Saunas have been around for centuries, and populations worldwide have benefited from their general health effects. However, as heat exposure gains popularity, athletes will undoubtedly seek guidance on its performance benefits. Chris Mallac discusses sauna use in athletic populations and the potential performance and recovery benefits for athletes. Milwaukee Brewers relief pitcher Matt Bush sits... MORE
A tale of two halves: the differences in muscle stiffness during menstruation
Paper title: Assessing the differences in muscle stiffness measured with shear wave elastography and myotonometer during the menstrual cycle in young women
Publication: Clinical Physiology and Functional Imaging
Publication date: May 2022
One of the most important factors in maintaining dynamic knee stability is muscle stiffness, which is proportional to muscle fiber recruitment and contributes to muscle length. Therefore, muscle stiffness is more crucial to knee stability than muscular strength. The menstrual cycle does not affect muscle strength, but muscle stiffness may be affected by fluctuating levels of hormones across the menstrual cycle. In the ankle joint, important stabilizers include the tibialis anterior (TA) and peroneus muscles, which maintain balance and locomotion. In particular, the triceps surae stabilizes body position, but the gastrocnemius is more influential than the soleus, which alters plantar flexion force and balance. Therefore, this study assessed the differences in muscle stiffness of the medial gastrocnemius (MG) and tibialis anterior (TA) muscles at rest and contraction during ovulation and follicular phases in eumenorrheic women.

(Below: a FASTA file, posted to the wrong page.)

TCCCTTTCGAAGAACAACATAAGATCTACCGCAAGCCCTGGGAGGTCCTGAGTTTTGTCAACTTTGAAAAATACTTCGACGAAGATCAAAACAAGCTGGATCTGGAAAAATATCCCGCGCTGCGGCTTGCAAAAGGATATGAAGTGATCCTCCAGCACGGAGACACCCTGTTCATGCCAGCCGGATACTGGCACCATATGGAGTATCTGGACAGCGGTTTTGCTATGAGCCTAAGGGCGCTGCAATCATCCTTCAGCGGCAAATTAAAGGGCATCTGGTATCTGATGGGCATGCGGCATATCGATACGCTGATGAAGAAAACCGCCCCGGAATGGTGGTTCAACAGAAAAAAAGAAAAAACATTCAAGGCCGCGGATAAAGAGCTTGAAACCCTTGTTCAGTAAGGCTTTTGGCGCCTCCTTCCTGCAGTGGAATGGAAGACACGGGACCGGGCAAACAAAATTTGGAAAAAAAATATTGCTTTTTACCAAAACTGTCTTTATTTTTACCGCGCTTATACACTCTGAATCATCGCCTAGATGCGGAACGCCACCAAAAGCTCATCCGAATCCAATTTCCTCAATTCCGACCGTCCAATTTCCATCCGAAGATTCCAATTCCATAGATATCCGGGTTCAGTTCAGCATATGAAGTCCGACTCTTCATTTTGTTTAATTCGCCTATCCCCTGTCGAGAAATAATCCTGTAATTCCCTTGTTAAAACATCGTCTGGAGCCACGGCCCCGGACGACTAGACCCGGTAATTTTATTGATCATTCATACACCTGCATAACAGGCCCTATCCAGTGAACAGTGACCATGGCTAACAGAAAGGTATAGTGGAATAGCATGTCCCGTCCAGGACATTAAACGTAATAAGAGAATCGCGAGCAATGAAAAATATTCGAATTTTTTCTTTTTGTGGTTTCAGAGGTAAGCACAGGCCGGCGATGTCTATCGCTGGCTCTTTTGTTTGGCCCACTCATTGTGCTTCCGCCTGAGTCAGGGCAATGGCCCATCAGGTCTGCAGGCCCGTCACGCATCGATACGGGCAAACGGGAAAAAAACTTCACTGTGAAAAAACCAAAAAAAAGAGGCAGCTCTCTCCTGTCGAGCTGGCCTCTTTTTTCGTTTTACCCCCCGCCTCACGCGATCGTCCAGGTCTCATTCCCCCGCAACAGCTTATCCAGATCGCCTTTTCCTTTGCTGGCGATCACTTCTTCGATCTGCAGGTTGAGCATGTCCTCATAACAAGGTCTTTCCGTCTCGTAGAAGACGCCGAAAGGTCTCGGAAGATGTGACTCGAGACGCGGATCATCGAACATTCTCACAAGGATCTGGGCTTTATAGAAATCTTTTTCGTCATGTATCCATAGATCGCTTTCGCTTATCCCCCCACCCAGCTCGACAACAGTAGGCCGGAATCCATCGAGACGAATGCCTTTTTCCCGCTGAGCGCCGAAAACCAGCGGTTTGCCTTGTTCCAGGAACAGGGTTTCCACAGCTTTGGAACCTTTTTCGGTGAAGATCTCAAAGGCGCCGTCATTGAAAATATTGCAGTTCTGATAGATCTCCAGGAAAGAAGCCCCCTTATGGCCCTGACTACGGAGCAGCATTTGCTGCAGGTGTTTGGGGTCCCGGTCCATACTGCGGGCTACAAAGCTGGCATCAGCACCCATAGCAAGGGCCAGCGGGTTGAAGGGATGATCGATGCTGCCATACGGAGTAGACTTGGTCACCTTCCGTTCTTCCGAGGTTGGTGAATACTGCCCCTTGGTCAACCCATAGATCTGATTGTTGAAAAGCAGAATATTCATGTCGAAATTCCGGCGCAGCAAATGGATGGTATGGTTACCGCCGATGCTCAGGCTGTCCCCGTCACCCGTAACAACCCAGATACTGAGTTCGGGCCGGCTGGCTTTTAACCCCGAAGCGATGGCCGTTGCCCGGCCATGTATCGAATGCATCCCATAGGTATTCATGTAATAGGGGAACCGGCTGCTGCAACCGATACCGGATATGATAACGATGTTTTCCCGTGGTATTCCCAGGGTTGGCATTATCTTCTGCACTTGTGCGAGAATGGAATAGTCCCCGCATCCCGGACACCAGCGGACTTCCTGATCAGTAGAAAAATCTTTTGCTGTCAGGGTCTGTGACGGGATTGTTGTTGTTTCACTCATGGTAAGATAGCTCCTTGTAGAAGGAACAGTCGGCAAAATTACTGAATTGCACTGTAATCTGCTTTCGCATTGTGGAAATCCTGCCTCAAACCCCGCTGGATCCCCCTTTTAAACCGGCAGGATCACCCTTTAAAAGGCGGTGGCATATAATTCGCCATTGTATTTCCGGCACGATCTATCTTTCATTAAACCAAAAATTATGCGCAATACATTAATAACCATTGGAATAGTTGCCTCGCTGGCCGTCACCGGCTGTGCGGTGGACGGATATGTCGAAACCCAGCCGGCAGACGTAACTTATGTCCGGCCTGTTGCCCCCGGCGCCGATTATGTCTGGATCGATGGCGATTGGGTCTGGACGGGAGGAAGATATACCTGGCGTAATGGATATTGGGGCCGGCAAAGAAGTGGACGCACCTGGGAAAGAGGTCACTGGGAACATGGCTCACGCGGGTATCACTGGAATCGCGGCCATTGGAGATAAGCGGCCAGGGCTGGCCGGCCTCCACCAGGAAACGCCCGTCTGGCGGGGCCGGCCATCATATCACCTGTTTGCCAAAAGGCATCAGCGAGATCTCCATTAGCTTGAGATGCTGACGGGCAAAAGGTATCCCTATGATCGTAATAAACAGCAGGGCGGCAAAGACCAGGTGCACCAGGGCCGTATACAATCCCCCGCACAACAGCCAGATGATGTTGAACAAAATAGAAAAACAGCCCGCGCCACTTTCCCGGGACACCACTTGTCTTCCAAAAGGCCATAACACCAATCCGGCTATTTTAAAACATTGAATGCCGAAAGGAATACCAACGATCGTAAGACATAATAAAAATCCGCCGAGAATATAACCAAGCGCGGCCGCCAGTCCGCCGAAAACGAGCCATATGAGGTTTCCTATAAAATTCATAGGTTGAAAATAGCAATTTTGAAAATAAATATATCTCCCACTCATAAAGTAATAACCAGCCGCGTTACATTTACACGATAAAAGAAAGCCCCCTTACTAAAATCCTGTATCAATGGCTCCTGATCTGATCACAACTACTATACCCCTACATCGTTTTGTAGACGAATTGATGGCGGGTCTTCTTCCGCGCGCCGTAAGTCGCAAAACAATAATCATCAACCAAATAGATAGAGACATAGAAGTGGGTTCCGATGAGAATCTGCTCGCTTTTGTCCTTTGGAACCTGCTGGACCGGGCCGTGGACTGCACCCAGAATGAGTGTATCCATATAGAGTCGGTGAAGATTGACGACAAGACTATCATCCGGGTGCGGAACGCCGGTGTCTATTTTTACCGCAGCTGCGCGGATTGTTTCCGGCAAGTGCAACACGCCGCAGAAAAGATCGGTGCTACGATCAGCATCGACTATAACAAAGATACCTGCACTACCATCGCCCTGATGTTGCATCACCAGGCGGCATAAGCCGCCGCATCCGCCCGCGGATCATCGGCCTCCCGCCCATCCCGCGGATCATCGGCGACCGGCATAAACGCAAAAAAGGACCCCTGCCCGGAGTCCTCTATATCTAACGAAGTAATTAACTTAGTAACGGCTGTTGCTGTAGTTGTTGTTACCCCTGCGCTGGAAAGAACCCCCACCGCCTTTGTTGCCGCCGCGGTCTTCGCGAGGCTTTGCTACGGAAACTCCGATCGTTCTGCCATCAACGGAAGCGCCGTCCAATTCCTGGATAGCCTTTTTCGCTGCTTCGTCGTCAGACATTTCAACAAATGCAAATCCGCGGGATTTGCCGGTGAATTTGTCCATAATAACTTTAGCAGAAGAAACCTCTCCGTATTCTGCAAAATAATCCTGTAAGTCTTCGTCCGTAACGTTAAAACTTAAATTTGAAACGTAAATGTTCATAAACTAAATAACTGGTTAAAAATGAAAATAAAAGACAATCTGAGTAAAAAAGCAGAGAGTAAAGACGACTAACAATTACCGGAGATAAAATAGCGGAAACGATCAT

Thirty-four eumenorrheic women (mean age 21.3 ± 1.3 years) participated in this study. The stiffness of the TA and MG muscles at rest and during voluntary contraction was measured using shear wave elastography (SWE) and a handheld myotonometer (MyotonPRO) during ovulation and follicular phases.
RESULTS AND CLINICAL IMPLICATIONS
At rest, the mean muscle stiffness of the MG and TA was the same during the follicular and ovulation phases. However, during contraction, when using the MyotronPRO, both muscles showed a greater stiffness in the follicular phase than at ovulation; while SWE detected the difference only in the TA. The study results support previous evidence that muscle stiffness is lower during ovulation than during the follicular phase in eumenorrheic women. As muscle stiffness affects the risk of injury during sports performance and mechanical muscle properties change during the menstrual cycle, sports practitioners should account for this in training and injury prevention regimes for female athletes.